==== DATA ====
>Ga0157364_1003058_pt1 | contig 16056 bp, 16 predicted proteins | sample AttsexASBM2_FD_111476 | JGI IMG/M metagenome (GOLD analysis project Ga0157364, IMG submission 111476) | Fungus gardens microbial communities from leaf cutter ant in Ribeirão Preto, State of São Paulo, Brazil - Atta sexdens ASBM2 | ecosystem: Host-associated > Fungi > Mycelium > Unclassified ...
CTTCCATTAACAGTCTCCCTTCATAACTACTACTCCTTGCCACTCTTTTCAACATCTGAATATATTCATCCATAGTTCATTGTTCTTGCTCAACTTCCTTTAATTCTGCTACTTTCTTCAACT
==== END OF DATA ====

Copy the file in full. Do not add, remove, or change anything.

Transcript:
>Ga0157364_1003058_pt1 | contig 16056 bp, 16 predicted proteins | sample AttsexASBM2_FD_111476 | JGI IMG/M metagenome (GOLD analysis project Ga0157364, IMG submission 111476) | Fungus gardens microbial communities from leaf cutter ant in Ribeirão Preto, State of São Paulo, Brazil - Atta sexdens ASBM2 | ecosystem: Host-associated > Fungi > Mycelium > Unclassified ...
CTTCCATTAACAGTCTCCCTTCATAACTACTACTCCTTGCCACTCTTTTCAACATCTGAATATATTCATCCATAGTTCATTGTTCTTGCTCAACTTCCTTTAATTCTGCTACTTTCTTCAACT